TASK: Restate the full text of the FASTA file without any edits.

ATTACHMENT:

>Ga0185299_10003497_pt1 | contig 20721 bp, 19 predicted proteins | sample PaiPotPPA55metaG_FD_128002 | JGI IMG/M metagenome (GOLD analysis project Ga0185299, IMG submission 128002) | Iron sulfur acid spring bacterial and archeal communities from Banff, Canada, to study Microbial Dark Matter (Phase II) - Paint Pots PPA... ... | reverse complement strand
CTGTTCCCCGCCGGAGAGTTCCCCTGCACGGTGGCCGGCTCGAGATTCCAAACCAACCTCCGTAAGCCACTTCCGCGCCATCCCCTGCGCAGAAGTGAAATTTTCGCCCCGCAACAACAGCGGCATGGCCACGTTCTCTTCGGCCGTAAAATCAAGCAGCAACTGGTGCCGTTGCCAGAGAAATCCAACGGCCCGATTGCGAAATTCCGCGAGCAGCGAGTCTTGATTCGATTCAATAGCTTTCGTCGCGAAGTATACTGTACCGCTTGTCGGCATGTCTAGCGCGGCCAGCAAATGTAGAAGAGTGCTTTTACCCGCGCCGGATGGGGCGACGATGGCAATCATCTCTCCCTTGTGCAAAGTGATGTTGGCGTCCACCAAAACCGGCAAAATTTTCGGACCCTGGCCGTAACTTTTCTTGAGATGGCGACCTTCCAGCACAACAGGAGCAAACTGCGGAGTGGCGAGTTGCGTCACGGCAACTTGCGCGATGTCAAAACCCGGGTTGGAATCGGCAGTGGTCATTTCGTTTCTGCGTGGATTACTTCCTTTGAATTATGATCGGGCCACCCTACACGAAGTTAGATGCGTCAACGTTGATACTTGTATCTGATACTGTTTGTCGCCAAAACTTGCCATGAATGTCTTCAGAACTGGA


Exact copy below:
>Ga0185299_10003497_pt1 | contig 20721 bp, 19 predicted proteins | sample PaiPotPPA55metaG_FD_128002 | JGI IMG/M metagenome (GOLD analysis project Ga0185299, IMG submission 128002) | Iron sulfur acid spring bacterial and archeal communities from Banff, Canada, to study Microbial Dark Matter (Phase II) - Paint Pots PPA... ... | reverse complement strand
CTGTTCCCCGCCGGAGAGTTCCCCTGCACGGTGGCCGGCTCGAGATTCCAAACCAACCTCCGTAAGCCACTTCCGCGCCATCCCCTGCGCAGAAGTGAAATTTTCGCCCCGCAACAACAGCGGCATGGCCACGTTCTCTTCGGCCGTAAAATCAAGCAGCAACTGGTGCCGTTGCCAGAGAAATCCAACGGCCCGATTGCGAAATTCCGCGAGCAGCGAGTCTTGATTCGATTCAATAGCTTTCGTCGCGAAGTATACTGTACCGCTTGTCGGCATGTCTAGCGCGGCCAGCAAATGTAGAAGAGTGCTTTTACCCGCGCCGGATGGGGCGACGATGGCAATCATCTCTCCCTTGTGCAAAGTGATGTTGGCGTCCACCAAAACCGGCAAAATTTTCGGACCCTGGCCGTAACTTTTCTTGAGATGGCGACCTTCCAGCACAACAGGAGCAAACTGCGGAGTGGCGAGTTGCGTCACGGCAACTTGCGCGATGTCAAAACCCGGGTTGGAATCGGCAGTGGTCATTTCGTTTCTGCGTGGATTACTTCCTTTGAATTATGATCGGGCCACCCTACACGAAGTTAGATGCGTCAACGTTGATACTTGTATCTGATACTGTTTGTCGCCAAAACTTGCCATGAATGTCTTCAGAACTGGA